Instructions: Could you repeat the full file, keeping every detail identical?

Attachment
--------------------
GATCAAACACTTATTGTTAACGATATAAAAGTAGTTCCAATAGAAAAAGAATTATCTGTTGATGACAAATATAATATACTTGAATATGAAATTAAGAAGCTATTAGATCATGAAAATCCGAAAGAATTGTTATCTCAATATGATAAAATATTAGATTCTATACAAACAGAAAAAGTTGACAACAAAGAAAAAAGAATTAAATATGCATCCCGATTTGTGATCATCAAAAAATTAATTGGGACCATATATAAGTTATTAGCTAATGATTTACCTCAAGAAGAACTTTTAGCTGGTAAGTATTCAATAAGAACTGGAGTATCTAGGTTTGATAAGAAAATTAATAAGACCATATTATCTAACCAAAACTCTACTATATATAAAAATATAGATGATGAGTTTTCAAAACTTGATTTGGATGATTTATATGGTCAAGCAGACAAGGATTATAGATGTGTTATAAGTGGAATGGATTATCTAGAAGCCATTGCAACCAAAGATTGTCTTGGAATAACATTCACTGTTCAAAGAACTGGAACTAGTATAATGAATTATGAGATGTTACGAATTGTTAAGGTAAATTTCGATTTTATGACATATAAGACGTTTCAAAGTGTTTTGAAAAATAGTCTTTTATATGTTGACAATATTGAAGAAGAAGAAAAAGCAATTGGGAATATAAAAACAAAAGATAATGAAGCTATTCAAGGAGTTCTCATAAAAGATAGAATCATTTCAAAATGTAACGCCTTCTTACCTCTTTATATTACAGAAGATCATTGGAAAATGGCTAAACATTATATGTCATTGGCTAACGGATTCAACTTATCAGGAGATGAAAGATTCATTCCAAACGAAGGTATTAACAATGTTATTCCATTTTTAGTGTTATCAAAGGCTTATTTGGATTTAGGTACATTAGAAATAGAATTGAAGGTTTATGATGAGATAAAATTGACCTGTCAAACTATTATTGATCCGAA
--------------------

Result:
GATCAAACACTTATTGTTAACGATATAAAAGTAGTTCCAATAGAAAAAGAATTATCTGTTGATGACAAATATAATATACTTGAATATGAAATTAAGAAGCTATTAGATCATGAAAATCCGAAAGAATTGTTATCTCAATATGATAAAATATTAGATTCTATACAAACAGAAAAAGTTGACAACAAAGAAAAAAGAATTAAATATGCATCCCGATTTGTGATCATCAAAAAATTAATTGGGACCATATATAAGTTATTAGCTAATGATTTACCTCAAGAAGAACTTTTAGCTGGTAAGTATTCAATAAGAACTGGAGTATCTAGGTTTGATAAGAAAATTAATAAGACCATATTATCTAACCAAAACTCTACTATATATAAAAATATAGATGATGAGTTTTCAAAACTTGATTTGGATGATTTATATGGTCAAGCAGACAAGGATTATAGATGTGTTATAAGTGGAATGGATTATCTAGAAGCCATTGCAACCAAAGATTGTCTTGGAATAACATTCACTGTTCAAAGAACTGGAACTAGTATAATGAATTATGAGATGTTACGAATTGTTAAGGTAAATTTCGATTTTATGACATATAAGACGTTTCAAAGTGTTTTGAAAAATAGTCTTTTATATGTTGACAATATTGAAGAAGAAGAAAAAGCAATTGGGAATATAAAAACAAAAGATAATGAAGCTATTCAAGGAGTTCTCATAAAAGATAGAATCATTTCAAAATGTAACGCCTTCTTACCTCTTTATATTACAGAAGATCATTGGAAAATGGCTAAACATTATATGTCATTGGCTAACGGATTCAACTTATCAGGAGATGAAAGATTCATTCCAAACGAAGGTATTAACAATGTTATTCCATTTTTAGTGTTATCAAAGGCTTATTTGGATTTAGGTACATTAGAAATAGAATTGAAGGTTTATGATGAGATAAAATTGACCTGTCAAACTATTATTGATCCGAA